© Location: Includes St. Matthew and Hall Islands (60ƒ N, 172ƒ W), the Pribilof Islands (57ƒ N, 170ƒ W), and St. Lawrence Island (63ƒ N, 170ƒ W).
© Size: Bering Sea Unit of the Alaska Martime Wildlife refuge is 170,000 acres. The Bering Sea Wilderness Area is 81,340 acres.
© Ownership: Private and federal: Alaska Maritime National Wildlife Refuge, Bering Sea Wilderness Area.
© Habitats: Windswept tundra, precipitous cliffs, some lower-lying coastal lagoons, and beaches.
© Land Use: Wilderness. Some subsistence hunting and offshore commercial fishing.
© Site Description: Two groups of remote, windswept islands separated by 200 miles of ocean, and one larger (100-mile-long) island that lies around 150 miles farther to the north. The islands are treeless and covered in low spongy tundra with grasses reaching a foot high in places. Some dwarf willows are also present. The northerly St. Lawrence and St. Matthew and Hall Islands (81,340 acres, of which 77,000 is St. Matthew) are surrounded by pack ice nine months of the year. The bleak climate is characterized by high winds and frequent fog. St. Matthew rises to 1,500 feet in altitude, and the steep sea cliffs of nearby Pinnacle Island reach 1,200 feet. The tiny, northerly Hall Island has a hauling-out site for Pacific walrus. St. Matthew has a lake with endemic landlocked chinook salmon, and singing voles and Arctic foxes are the common terrestrial mammals. Of the five islets that make up the more southerly Pribilof Islands, St. Paul is the most frequently visited by birders, although 90 percent of the breeding seabirds occur on nearby St. George. The low tundra of the islands is punctuated by rocky outcrops, and the volcanic soil is a reddish color. During the summer the landscape is brightened by a flush of colorful wildflowers, and there are two lakes on St. Paul where waterfowl and shorebirds gather. There is a colony of approximately one million northern fur seals, of which the majority are found on St. Paul, a herd of wild reindeer, and naturally occurring Arctic foxes. The Pribilofs are also home to a large Aleut-Russian community, many of whom are Russian Orthodox.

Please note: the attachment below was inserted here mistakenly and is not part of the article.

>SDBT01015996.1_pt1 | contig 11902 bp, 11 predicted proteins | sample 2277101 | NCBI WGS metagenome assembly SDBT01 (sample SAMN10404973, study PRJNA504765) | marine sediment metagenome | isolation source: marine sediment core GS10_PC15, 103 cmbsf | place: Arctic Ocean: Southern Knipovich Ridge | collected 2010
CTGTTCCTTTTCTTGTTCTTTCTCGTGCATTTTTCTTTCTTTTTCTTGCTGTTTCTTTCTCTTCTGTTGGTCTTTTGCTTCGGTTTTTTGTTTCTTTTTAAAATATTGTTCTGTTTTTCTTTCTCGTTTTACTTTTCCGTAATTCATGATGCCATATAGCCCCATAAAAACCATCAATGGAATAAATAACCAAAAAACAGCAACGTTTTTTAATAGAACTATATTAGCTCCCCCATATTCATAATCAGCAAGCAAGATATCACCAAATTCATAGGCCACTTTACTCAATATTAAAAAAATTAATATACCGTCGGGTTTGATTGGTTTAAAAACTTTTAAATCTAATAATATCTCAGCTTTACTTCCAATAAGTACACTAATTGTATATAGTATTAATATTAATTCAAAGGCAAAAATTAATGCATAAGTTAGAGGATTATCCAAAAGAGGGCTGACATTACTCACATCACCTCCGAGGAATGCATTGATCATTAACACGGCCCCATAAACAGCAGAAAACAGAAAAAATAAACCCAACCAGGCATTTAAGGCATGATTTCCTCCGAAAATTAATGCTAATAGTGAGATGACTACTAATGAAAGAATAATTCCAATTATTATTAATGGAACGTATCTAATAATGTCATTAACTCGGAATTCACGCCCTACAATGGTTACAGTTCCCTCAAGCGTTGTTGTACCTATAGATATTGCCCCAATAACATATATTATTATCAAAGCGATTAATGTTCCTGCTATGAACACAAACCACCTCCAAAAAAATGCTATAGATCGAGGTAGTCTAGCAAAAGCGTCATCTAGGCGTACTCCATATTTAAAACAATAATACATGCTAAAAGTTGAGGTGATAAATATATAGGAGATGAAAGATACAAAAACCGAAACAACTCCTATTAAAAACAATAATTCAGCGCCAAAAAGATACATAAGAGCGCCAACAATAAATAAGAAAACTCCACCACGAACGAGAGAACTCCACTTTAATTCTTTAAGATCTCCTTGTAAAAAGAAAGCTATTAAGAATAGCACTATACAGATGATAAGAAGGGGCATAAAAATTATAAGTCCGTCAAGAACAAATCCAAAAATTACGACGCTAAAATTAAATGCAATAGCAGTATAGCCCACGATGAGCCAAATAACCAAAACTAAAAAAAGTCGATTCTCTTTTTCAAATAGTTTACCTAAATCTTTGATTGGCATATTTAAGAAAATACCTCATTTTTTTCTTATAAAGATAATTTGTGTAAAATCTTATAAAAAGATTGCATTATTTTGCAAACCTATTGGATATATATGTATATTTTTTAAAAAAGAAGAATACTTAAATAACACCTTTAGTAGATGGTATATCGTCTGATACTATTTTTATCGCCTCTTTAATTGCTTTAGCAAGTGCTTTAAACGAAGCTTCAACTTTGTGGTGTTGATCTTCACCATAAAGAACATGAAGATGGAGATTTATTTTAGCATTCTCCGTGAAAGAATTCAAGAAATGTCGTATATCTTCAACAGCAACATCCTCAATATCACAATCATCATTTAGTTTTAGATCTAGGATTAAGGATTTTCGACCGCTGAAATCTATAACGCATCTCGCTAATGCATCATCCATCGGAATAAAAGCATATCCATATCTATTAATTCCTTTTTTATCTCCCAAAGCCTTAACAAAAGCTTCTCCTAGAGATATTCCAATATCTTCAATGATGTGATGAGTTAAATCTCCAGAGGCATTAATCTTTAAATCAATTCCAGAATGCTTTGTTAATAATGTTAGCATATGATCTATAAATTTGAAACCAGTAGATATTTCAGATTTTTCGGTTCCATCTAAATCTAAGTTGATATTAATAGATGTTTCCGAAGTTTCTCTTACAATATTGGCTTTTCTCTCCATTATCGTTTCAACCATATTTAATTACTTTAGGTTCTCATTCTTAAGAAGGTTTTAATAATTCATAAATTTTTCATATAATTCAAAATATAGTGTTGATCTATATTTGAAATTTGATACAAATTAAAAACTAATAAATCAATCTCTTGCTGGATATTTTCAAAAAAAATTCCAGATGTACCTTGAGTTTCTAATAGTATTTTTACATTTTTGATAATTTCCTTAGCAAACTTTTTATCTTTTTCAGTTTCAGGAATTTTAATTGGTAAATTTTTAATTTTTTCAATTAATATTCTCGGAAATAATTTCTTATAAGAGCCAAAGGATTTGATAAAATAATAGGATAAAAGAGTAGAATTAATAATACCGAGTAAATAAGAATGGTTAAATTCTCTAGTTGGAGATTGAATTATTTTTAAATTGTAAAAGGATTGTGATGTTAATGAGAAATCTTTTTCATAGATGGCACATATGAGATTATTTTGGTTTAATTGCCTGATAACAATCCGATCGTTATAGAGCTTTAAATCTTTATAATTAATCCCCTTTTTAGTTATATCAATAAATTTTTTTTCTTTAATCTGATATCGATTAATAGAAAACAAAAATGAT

© Birds: The islands are best known for their seabird colonies with two million birds, principally Least Auklets, murres, and fulmars, in the northerly group, and three million in the Pribilofs where a similar mix of species occurs, with the notable addition of 75 percent of the world's Red-legged Kittiwakes. Other seabirds include the Black-legged Kittiwake, Crested and Parakeet Auklets, and Horned and Tufted Puffins. The majority of the Red-legged Kittiwake breed on St. George Island, but the population has declined 50 percent from around 220,000 birds in the mid-1970s. The reason for this decline is not known but appears to be linked to food shortages at sea. The Red-legged Kittiwake has a larger eye than the Black-legged, and this may be an adaptation for specialized night feeding (although both species are known to feed at night). The Pribilofs are also known to birders as a location for Asian vagrants, although the islands are of little, if any, conservation significance for these species. McKay's Bunting has a tiny isolated breeding population on St. Matthew and Hall Islands, where it nests in rocky areas and along shingle beaches (probably also occasionally breeding on St. Lawrence Island). It is also found in the Pribilofs and may have bred there, and migrates to the western Alaska coast in October, returning to breed in May. The population is probably between 3,000 and 6,000 individuals. Other species of interest include the Red-faced Cormorant, Rock Sandpiper, and Gray-crowned Rosy-Finch. St. Lawrence has more than 3.5 million breeding seabirds, including large numbers of Least Auklets (1.3 million at Singikpo Cape alone), as well as Crested Auklets, and Thick-billed and Common Murres. There are also large numbers of nesting Dunlin, and the Pribilofs have an endemic breeding race of the Rock Sandpiper. Recently discovered winter single-species concentrations of Spectacled Eiders in ice-free areas of the Bering Sea may include upward of 300,000 individuals.